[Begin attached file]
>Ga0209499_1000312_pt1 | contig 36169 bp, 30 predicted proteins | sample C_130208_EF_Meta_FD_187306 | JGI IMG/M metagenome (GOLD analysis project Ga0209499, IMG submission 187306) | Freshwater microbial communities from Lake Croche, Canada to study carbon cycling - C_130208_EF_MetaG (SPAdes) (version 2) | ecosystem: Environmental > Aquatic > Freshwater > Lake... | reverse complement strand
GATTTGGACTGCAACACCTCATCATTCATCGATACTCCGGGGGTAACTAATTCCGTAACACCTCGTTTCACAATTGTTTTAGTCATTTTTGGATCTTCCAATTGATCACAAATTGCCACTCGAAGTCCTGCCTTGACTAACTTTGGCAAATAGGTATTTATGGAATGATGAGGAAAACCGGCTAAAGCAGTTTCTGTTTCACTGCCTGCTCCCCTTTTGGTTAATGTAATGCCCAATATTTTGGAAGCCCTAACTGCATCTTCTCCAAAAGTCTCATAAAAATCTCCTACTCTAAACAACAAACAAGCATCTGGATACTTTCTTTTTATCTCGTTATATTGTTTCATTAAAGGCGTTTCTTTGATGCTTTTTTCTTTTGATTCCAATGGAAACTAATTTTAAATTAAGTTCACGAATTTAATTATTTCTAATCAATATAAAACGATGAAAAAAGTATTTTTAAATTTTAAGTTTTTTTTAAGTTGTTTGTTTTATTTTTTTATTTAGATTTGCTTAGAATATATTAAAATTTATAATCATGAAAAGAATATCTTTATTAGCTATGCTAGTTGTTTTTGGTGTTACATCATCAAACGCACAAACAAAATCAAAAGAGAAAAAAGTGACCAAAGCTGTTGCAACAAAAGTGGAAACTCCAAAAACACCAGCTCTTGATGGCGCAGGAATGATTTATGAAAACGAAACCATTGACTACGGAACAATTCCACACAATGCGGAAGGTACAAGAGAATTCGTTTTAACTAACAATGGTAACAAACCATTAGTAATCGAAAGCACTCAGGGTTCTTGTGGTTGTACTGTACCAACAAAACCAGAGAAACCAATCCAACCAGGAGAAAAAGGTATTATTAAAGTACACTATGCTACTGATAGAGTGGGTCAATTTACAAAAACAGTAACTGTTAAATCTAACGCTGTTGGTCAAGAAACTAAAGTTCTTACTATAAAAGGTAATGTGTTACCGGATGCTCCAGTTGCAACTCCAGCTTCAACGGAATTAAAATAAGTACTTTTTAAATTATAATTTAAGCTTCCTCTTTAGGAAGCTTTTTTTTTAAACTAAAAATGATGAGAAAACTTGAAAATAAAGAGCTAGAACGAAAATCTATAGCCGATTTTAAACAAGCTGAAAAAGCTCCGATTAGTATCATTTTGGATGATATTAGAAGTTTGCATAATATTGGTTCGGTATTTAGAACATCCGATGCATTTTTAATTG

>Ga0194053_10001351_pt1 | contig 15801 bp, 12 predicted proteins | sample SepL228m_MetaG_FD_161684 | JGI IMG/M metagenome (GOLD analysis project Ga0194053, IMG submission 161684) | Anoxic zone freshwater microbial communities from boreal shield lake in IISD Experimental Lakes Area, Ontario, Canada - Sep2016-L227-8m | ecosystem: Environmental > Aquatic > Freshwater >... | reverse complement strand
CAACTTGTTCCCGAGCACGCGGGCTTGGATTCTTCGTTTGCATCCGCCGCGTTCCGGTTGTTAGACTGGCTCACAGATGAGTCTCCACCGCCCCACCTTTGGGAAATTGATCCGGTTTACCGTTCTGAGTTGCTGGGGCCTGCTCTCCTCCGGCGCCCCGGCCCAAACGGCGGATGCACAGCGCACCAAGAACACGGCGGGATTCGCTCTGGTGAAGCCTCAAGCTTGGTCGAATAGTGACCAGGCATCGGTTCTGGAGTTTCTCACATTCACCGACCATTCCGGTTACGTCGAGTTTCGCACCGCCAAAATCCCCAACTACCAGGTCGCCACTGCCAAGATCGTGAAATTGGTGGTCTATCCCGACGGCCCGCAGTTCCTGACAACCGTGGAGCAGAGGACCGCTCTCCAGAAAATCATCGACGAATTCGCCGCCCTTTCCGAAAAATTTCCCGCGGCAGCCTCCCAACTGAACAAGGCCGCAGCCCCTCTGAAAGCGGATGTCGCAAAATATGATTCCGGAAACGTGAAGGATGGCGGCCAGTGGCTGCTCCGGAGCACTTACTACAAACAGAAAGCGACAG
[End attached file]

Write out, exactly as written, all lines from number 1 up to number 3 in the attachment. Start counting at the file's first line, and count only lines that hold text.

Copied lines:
>Ga0209499_1000312_pt1 | contig 36169 bp, 30 predicted proteins | sample C_130208_EF_Meta_FD_187306 | JGI IMG/M metagenome (GOLD analysis project Ga0209499, IMG submission 187306) | Freshwater microbial communities from Lake Croche, Canada to study carbon cycling - C_130208_EF_MetaG (SPAdes) (version 2) | ecosystem: Environmental > Aquatic > Freshwater > Lake... | reverse complement strand
GATTTGGACTGCAACACCTCATCATTCATCGATACTCCGGGGGTAACTAATTCCGTAACACCTCGTTTCACAATTGTTTTAGTCATTTTTGGATCTTCCAATTGATCACAAATTGCCACTCGAAGTCCTGCCTTGACTAACTTTGGCAAATAGGTATTTATGGAATGATGAGGAAAACCGGCTAAAGCAGTTTCTGTTTCACTGCCTGCTCCCCTTTTGGTTAATGTAATGCCCAATATTTTGGAAGCCCTAACTGCATCTTCTCCAAAAGTCTCATAAAAATCTCCTACTCTAAACAACAAACAAGCATCTGGATACTTTCTTTTTATCTCGTTATATTGTTTCATTAAAGGCGTTTCTTTGATGCTTTTTTCTTTTGATTCCAATGGAAACTAATTTTAAATTAAGTTCACGAATTTAATTATTTCTAATCAATATAAAACGATGAAAAAAGTATTTTTAAATTTTAAGTTTTTTTTAAGTTGTTTGTTTTATTTTTTTATTTAGATTTGCTTAGAATATATTAAAATTTATAATCATGAAAAGAATATCTTTATTAGCTATGCTAGTTGTTTTTGGTGTTACATCATCAAACGCACAAACAAAATCAAAAGAGAAAAAAGTGACCAAAGCTGTTGCAACAAAAGTGGAAACTCCAAAAACACCAGCTCTTGATGGCGCAGGAATGATTTATGAAAACGAAACCATTGACTACGGAACAATTCCACACAATGCGGAAGGTACAAGAGAATTCGTTTTAACTAACAATGGTAACAAACCATTAGTAATCGAAAGCACTCAGGGTTCTTGTGGTTGTACTGTACCAACAAAACCAGAGAAACCAATCCAACCAGGAGAAAAAGGTATTATTAAAGTACACTATGCTACTGATAGAGTGGGTCAATTTACAAAAACAGTAACTGTTAAATCTAACGCTGTTGGTCAAGAAACTAAAGTTCTTACTATAAAAGGTAATGTGTTACCGGATGCTCCAGTTGCAACTCCAGCTTCAACGGAATTAAAATAAGTACTTTTTAAATTATAATTTAAGCTTCCTCTTTAGGAAGCTTTTTTTTTAAACTAAAAATGATGAGAAAACTTGAAAATAAAGAGCTAGAACGAAAATCTATAGCCGATTTTAAACAAGCTGAAAAAGCTCCGATTAGTATCATTTTGGATGATATTAGAAGTTTGCATAATATTGGTTCGGTATTTAGAACATCCGATGCATTTTTAATTG

>Ga0194053_10001351_pt1 | contig 15801 bp, 12 predicted proteins | sample SepL228m_MetaG_FD_161684 | JGI IMG/M metagenome (GOLD analysis project Ga0194053, IMG submission 161684) | Anoxic zone freshwater microbial communities from boreal shield lake in IISD Experimental Lakes Area, Ontario, Canada - Sep2016-L227-8m | ecosystem: Environmental > Aquatic > Freshwater >... | reverse complement strand